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Growth Mindsets For Women Who Want To To Live Intentionally

This post: how to live intentionally.

Perhaps it’s the fact that I turned forty this week, the strange year we’ve lived through, or the pizza I ate…

But I’ve been thinking about the intentional life a lot these days.

After all, nothing prompts a woman to analyze her life quite like embracing a new decade.

This year promises to be rather memorable for our family: 

  • our oldest daughter will graduate from high school
  • our oldest son will be a teenager 
  • our youngest daughter will start high school in the fall

And I already told you about my big achievement this week. *wink* 

I don’t remember expecting life to move at such a fast pace- but here we are. 

This birthday reminded me that living intentionally matters.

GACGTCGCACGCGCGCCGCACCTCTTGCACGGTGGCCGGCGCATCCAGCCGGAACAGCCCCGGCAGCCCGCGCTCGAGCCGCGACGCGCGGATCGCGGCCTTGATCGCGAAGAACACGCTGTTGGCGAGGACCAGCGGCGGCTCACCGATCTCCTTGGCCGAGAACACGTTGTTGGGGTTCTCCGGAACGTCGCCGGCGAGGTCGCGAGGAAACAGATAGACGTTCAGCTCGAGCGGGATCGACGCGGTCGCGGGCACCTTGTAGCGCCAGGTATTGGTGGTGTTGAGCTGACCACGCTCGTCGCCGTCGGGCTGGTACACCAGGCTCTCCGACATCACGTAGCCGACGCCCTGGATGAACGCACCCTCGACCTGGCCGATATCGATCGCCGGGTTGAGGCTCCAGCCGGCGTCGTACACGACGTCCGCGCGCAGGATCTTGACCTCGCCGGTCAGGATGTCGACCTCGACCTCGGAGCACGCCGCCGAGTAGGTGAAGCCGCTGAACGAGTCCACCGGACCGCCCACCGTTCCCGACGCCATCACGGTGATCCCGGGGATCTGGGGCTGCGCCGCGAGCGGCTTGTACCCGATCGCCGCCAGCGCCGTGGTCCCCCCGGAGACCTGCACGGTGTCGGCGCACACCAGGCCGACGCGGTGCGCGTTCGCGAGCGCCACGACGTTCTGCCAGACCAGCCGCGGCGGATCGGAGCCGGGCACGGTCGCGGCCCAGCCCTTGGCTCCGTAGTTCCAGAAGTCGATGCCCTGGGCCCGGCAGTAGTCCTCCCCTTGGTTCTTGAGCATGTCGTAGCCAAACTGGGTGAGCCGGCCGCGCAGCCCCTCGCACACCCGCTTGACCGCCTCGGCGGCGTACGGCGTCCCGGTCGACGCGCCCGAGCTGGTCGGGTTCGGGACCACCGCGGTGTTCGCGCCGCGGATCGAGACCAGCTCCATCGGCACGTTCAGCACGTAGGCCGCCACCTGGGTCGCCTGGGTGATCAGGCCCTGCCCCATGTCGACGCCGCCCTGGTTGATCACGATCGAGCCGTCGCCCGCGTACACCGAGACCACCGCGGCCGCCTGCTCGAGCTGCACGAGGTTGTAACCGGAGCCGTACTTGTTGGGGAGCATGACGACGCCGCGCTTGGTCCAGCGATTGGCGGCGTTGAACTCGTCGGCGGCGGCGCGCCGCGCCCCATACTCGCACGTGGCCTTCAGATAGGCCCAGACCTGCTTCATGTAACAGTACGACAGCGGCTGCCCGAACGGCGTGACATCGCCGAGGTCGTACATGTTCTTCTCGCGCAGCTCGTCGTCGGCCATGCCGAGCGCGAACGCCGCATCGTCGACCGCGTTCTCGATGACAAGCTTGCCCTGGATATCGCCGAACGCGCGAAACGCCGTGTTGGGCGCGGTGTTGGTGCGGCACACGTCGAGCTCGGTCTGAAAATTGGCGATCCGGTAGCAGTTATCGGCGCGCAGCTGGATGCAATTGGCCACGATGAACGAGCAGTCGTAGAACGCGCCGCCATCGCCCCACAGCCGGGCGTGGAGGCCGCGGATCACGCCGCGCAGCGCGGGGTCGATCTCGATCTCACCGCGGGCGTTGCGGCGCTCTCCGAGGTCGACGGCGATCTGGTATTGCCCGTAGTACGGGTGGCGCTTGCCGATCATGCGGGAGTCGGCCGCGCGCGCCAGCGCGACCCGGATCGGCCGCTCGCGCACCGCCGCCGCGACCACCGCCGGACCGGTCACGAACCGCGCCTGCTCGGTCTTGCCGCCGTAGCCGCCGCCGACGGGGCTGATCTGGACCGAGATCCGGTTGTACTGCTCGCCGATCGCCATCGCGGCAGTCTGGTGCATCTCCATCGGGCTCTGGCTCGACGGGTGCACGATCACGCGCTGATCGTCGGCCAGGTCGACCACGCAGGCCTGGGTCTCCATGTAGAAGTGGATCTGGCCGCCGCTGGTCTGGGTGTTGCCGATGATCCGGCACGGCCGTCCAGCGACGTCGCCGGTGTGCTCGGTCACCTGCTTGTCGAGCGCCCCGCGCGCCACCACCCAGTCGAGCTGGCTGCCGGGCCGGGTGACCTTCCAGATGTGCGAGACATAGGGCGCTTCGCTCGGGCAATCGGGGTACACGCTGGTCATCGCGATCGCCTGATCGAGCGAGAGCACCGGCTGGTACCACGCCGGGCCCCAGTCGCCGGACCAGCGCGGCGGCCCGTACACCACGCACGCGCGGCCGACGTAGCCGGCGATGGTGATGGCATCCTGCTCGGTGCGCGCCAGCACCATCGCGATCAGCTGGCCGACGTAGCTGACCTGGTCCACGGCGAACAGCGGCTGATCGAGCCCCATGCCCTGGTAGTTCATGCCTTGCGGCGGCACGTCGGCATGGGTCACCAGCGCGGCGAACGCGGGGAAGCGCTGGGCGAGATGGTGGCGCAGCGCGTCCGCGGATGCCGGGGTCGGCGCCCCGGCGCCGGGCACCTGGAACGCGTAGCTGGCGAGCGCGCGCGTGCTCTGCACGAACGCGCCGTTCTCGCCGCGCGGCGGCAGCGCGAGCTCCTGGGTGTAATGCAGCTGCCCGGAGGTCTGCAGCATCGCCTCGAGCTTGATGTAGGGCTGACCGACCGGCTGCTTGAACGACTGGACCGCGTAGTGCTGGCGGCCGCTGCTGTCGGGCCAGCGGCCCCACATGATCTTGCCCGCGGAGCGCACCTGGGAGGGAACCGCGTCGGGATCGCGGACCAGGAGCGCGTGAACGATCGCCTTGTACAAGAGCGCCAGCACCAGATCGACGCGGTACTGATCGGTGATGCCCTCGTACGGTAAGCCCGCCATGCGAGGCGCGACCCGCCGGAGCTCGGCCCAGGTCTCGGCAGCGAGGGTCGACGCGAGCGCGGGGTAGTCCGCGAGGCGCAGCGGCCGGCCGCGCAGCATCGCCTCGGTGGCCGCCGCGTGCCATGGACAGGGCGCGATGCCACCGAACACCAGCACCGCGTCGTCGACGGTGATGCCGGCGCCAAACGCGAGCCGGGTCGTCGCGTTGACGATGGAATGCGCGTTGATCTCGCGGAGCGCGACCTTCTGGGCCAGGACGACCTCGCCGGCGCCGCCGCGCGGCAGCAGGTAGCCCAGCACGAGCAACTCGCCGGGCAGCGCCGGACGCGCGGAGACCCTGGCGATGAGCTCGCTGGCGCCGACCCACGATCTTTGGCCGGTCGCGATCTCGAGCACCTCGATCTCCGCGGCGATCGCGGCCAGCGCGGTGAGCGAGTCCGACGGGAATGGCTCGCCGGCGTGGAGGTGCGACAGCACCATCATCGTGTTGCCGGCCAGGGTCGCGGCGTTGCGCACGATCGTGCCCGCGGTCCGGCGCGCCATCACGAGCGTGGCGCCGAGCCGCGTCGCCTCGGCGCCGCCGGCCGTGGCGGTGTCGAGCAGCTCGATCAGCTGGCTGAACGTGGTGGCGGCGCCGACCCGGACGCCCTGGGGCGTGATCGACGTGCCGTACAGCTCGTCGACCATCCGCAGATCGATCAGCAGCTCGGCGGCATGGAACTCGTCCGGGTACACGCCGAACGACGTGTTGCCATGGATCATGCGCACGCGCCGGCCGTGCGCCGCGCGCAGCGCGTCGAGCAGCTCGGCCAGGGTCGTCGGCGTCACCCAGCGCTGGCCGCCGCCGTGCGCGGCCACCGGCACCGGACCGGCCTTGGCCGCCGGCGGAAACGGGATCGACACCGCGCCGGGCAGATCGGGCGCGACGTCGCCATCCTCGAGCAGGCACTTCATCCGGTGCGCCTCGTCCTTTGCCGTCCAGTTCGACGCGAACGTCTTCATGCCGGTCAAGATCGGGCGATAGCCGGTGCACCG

How To Live a Life You Love

Kevin DeYoung– a successful pastor, speaker, author, husband, and father of seven- makes a cunning observation:

The only people on this planet who end up doing nothing are those who never realized they couldn’t do everything.

Crazy Busy, by Kevin DeYoung

In my own words, busy people aren’t always successful people.

Because it’s incredibly easy to be busy doing a whole lot of nothing. Nothing that really matters in the long run, anyway.

For example, have you ever felt like you’re always busy, busy, busy… but at the end of the day you sit back and wonder what you actually accomplished?

I know you relate.

Friend, I’d love to send you a free gift… keep reading for more details.

Life Hacks for Women Who Want To to Live Intentionally | Kristy's Cottage blog
The choice to live intentionally will make you stand out. (photo credit: Elnaz Asadi)

We all have days like that. Maybe even weeks like that.

But it’s not the way I want to live every day.

And it’s definitely not how you get to forty- or eighty– feeling good about Life.

Limitations + Priorities

Our culture talks a lot about overcoming limitations. Or even obliterating them altogether.

Some even go as far as to claim,